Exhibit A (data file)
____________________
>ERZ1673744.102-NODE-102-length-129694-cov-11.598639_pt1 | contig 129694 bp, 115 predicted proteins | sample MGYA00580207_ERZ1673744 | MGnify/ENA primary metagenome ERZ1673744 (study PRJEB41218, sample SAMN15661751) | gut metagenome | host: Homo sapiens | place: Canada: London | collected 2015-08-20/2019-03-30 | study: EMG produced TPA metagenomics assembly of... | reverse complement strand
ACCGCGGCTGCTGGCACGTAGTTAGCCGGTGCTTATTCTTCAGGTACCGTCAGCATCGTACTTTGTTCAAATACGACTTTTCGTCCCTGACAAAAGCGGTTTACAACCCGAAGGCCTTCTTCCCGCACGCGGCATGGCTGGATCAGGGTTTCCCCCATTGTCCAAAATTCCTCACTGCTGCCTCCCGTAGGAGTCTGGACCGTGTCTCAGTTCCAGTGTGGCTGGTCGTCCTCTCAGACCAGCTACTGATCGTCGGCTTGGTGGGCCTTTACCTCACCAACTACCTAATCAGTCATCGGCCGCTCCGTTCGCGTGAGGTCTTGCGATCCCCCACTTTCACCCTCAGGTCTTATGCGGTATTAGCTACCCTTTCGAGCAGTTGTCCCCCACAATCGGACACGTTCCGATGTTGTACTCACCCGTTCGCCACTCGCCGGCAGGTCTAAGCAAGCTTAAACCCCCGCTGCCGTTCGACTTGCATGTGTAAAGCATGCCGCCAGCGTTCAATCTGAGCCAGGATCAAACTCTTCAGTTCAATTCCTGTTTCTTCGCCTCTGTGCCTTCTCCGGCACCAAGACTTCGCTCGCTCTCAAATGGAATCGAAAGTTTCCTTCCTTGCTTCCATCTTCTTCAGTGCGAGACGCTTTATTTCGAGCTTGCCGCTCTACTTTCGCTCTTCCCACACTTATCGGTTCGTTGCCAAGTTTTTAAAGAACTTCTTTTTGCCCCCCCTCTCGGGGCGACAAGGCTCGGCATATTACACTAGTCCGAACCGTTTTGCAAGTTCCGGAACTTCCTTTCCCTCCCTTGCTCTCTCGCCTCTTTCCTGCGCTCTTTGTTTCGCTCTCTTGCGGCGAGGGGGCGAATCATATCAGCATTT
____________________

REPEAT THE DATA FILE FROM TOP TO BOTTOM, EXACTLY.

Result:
>ERZ1673744.102-NODE-102-length-129694-cov-11.598639_pt1 | contig 129694 bp, 115 predicted proteins | sample MGYA00580207_ERZ1673744 | MGnify/ENA primary metagenome ERZ1673744 (study PRJEB41218, sample SAMN15661751) | gut metagenome | host: Homo sapiens | place: Canada: London | collected 2015-08-20/2019-03-30 | study: EMG produced TPA metagenomics assembly of... | reverse complement strand
ACCGCGGCTGCTGGCACGTAGTTAGCCGGTGCTTATTCTTCAGGTACCGTCAGCATCGTACTTTGTTCAAATACGACTTTTCGTCCCTGACAAAAGCGGTTTACAACCCGAAGGCCTTCTTCCCGCACGCGGCATGGCTGGATCAGGGTTTCCCCCATTGTCCAAAATTCCTCACTGCTGCCTCCCGTAGGAGTCTGGACCGTGTCTCAGTTCCAGTGTGGCTGGTCGTCCTCTCAGACCAGCTACTGATCGTCGGCTTGGTGGGCCTTTACCTCACCAACTACCTAATCAGTCATCGGCCGCTCCGTTCGCGTGAGGTCTTGCGATCCCCCACTTTCACCCTCAGGTCTTATGCGGTATTAGCTACCCTTTCGAGCAGTTGTCCCCCACAATCGGACACGTTCCGATGTTGTACTCACCCGTTCGCCACTCGCCGGCAGGTCTAAGCAAGCTTAAACCCCCGCTGCCGTTCGACTTGCATGTGTAAAGCATGCCGCCAGCGTTCAATCTGAGCCAGGATCAAACTCTTCAGTTCAATTCCTGTTTCTTCGCCTCTGTGCCTTCTCCGGCACCAAGACTTCGCTCGCTCTCAAATGGAATCGAAAGTTTCCTTCCTTGCTTCCATCTTCTTCAGTGCGAGACGCTTTATTTCGAGCTTGCCGCTCTACTTTCGCTCTTCCCACACTTATCGGTTCGTTGCCAAGTTTTTAAAGAACTTCTTTTTGCCCCCCCTCTCGGGGCGACAAGGCTCGGCATATTACACTAGTCCGAACCGTTTTGCAAGTTCCGGAACTTCCTTTCCCTCCCTTGCTCTCTCGCCTCTTTCCTGCGCTCTTTGTTTCGCTCTCTTGCGGCGAGGGGGCGAATCATATCAGCATTT